Worker process services and isolation
Worker process services are the second new feature we will discuss. This model will seem very familiar to you, if you have had exposure to ASP.NET’s process architecture. A worker process handles all application execution, including authentication and authorization, as well as ISAPI filter and extension loading. This new executable process is called W3WP.exe. When acting as the worker process manager, the www service is responsible for controlling the lifetime of all worker processes that are processing requests. This is very similar to the machine.config section #&060;processModel#&062;, but allows this information to be managed from a GUI interface ( figure 3 ). This management console allows us to configure options such as when to start or recycle a worker process, how many requests to serve before recycling, and what to do if the worker becomes blocked or unable to continue processing requests.

Figure 3.

IIS 6.0 supports an all new application isolation mode for processing application and Web sites. This is referred to as worker process isolation mode. This allows all application code to be executed in a completely isolated environment without suffering any performance penalty incursion. Requests are pulled from the kernel directly, instead of having a user mode process pull them into the process, and then recommunicate the information to another user-mode process. Transferring kernel objects is vastly faster than incurring interprocess communication performance hits. This completely eliminates the process hops encountered when sending a request to DLLHost.exe and returning it back again. It is noteworthy that there is no longer an in-process application. All application runtime services are supported equally. Again this reinforces the separation boundary that allows several Web sites and applications to run concurrently without adverse affect on each other. Another great feature of worker process isolation is that if a worker process has to come down, another can be spawned in its place to deal with subsequent requests. This had the added benefit of being able to support other OS level services such as CPU throttling.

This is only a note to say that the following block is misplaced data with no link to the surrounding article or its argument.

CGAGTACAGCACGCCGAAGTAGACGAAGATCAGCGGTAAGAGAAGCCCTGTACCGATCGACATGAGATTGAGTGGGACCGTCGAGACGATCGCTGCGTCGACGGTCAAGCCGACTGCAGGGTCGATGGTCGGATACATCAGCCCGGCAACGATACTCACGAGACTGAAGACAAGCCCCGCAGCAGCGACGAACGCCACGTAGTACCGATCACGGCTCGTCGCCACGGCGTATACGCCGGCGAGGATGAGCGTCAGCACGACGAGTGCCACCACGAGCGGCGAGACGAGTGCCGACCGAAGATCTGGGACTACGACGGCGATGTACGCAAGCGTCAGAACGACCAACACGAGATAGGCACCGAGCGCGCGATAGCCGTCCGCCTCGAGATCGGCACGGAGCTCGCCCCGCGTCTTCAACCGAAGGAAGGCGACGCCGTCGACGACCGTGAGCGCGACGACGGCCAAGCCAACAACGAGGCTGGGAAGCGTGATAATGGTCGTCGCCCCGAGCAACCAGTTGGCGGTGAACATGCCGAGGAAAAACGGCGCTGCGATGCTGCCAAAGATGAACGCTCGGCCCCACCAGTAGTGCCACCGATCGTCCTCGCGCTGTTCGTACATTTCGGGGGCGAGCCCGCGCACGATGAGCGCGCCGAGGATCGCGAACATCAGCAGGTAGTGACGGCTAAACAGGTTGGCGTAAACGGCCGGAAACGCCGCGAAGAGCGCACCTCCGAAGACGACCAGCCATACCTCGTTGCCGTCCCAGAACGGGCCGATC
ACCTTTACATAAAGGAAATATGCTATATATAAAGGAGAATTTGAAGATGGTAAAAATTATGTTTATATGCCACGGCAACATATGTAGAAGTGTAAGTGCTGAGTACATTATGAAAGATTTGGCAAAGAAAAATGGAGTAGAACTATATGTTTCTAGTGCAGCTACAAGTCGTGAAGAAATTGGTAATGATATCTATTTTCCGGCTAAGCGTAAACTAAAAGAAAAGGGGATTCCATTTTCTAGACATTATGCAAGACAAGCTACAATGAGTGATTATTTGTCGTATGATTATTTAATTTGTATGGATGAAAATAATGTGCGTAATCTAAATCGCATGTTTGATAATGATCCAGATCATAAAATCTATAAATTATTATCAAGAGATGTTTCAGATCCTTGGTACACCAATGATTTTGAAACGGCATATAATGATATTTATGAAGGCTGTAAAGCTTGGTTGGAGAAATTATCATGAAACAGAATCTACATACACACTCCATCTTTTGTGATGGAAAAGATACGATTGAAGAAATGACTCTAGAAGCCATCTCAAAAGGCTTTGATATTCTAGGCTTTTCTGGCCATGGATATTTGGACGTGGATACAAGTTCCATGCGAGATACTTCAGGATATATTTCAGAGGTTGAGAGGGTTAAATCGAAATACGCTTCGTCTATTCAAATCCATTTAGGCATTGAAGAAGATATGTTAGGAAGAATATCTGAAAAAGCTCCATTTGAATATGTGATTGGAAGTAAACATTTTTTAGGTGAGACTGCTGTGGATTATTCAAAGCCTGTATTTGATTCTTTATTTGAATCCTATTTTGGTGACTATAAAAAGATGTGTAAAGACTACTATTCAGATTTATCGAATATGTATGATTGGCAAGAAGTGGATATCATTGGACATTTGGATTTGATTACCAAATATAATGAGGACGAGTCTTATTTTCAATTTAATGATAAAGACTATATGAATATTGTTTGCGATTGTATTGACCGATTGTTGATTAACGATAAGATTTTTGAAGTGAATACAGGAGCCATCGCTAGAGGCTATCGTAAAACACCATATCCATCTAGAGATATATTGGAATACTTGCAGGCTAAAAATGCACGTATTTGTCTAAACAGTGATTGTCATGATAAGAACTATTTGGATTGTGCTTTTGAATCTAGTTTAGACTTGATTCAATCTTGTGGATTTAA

Some features of worker process isolation include:

Recycling of worker process
When a worker process becomes unstable the monitoring service can automatically respawn processes based on pre-configured criteria such as elapsed time, process request limit, resource usage and on demand. This allows administrators and developers to troubleshoot and manage applications by reducing the amount of downtime caused by an error or faulty application.

Orphaning of worker processes
The monitoring service can mark worker processes gone awry for “orphaning”. It can start a new worker process in the place of the “terminally ill” worker process. The monitoring service can also run a command (like attaching a debugger) on orphaned processes.

Worker process time out
An application pool can be configured to shutdown a worker process to reclaim unused resources if the application has been idle for a specified amount of time. Additional worker processes will be created as demanded.

Multiple application pools
By allowing the configuration of 2,000 application pools, Microsoft has greatly improved the amount of concurrent processes that can run without adverse affect on server health. Each application pool can be configured separately.

Better partitioning of applications across clustered environments
The advent of application pools creates a very real physical boundary between applications. This allows for a greater deal of isolation and flexibility.

Web garden support and processor affinity
Multiple processes can be configured to service requests for individual application pools. By default each application pool has only one worker process but can be configured to support x number of processes. This is referred to as a Web garden because it is similar in nature to a Web farm, but the difference being that it is localized to one single server. The worker processes respond to requests in round-robin fashion. The benefit comes from having multiple worker processes being able to process requests even if an application service (such as the scripting engine) becomes unresponsive. Tying a particular process to a specific CPU is also available as an option.

Kernel mode caching
By providing a high performing request broker running in kernel mode, IIS 6.0 is able to achieve a previously unparalleled level of efficiency. HTTP.sys has been tuned to boost performance on both static and dynamic contents.

Benefits of new request processing architecture include: fewer restarts, increased stability and reliability, higher application availability, and strong application platform support.